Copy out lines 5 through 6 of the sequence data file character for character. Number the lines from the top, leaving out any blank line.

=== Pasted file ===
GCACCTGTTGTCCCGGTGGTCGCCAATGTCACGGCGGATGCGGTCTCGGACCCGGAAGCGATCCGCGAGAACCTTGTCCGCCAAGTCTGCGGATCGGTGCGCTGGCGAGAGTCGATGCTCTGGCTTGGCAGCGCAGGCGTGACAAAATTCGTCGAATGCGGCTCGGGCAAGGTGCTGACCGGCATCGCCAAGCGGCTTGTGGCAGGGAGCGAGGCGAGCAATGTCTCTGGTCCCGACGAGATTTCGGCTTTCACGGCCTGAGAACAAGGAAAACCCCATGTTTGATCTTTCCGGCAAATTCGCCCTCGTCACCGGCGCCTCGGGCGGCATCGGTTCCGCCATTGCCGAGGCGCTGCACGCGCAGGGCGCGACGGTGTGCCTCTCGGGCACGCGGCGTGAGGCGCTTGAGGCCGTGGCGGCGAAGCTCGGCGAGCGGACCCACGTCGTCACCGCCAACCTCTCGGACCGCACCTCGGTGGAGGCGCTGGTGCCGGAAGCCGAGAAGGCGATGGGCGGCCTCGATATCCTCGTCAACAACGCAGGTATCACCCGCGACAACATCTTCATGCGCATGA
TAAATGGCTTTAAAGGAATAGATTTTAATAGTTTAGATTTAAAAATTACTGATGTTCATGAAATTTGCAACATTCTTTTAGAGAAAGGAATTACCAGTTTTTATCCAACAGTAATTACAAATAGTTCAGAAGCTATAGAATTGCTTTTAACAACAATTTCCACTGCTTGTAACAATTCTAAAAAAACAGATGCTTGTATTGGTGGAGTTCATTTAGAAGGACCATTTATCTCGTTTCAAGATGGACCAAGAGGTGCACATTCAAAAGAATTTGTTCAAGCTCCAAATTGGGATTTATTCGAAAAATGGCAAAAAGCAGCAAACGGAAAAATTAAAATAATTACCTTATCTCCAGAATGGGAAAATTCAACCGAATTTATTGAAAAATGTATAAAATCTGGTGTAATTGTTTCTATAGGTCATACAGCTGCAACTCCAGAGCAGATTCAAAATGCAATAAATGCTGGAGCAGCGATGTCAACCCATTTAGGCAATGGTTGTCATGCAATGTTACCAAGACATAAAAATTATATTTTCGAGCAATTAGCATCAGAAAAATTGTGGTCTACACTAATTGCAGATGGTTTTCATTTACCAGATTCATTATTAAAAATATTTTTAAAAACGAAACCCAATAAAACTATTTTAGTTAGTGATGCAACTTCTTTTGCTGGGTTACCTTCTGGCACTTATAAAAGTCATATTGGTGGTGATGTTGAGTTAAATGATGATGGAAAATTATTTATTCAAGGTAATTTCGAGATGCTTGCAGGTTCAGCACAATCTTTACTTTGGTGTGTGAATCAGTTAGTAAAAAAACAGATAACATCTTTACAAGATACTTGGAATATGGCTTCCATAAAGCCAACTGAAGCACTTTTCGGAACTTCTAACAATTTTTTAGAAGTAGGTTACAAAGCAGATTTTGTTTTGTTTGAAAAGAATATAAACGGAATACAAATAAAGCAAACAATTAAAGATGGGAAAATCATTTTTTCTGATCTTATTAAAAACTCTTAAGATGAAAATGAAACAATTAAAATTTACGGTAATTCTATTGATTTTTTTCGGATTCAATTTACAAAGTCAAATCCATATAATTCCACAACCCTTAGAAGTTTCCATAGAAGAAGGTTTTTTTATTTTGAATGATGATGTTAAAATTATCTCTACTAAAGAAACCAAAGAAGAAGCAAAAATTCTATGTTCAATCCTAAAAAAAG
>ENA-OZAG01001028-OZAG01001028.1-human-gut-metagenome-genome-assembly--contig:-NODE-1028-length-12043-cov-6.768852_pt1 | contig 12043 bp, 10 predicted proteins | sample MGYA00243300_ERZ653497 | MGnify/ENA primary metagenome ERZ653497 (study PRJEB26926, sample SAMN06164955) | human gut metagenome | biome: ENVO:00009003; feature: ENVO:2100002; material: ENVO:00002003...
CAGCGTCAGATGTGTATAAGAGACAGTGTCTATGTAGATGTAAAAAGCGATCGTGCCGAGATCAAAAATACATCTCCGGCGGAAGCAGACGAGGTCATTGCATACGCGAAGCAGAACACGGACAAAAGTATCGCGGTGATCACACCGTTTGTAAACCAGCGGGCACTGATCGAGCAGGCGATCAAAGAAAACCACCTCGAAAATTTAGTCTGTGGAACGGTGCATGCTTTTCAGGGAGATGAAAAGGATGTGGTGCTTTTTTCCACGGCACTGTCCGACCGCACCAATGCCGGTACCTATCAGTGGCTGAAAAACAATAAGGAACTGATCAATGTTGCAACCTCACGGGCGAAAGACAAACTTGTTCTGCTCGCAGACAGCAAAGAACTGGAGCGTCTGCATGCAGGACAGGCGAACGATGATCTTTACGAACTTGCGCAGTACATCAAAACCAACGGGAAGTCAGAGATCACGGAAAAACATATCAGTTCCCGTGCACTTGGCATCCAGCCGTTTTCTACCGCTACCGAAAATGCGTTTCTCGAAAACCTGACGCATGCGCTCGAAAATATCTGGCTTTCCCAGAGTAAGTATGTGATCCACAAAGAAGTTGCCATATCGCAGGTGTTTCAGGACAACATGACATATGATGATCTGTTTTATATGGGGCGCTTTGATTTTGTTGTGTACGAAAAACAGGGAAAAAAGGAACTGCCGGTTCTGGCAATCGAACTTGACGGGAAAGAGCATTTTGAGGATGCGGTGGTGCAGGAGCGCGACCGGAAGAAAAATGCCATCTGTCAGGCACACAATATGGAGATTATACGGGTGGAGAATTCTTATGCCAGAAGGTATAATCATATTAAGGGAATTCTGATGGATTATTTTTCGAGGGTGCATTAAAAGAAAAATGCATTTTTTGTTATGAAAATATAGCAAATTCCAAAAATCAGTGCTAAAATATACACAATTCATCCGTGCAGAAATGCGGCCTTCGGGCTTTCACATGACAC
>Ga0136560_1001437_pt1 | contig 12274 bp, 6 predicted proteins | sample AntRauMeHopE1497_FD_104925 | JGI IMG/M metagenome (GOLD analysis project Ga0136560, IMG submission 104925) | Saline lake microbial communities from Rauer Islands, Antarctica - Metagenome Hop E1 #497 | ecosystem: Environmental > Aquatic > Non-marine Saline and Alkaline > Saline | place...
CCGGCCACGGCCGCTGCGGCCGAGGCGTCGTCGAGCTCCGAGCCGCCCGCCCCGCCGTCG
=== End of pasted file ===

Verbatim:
>Ga0136560_1001437_pt1 | contig 12274 bp, 6 predicted proteins | sample AntRauMeHopE1497_FD_104925 | JGI IMG/M metagenome (GOLD analysis project Ga0136560, IMG submission 104925) | Saline lake microbial communities from Rauer Islands, Antarctica - Metagenome Hop E1 #497 | ecosystem: Environmental > Aquatic > Non-marine Saline and Alkaline > Saline | place...
CCGGCCACGGCCGCTGCGGCCGAGGCGTCGTCGAGCTCCGAGCCGCCCGCCCCGCCGTCG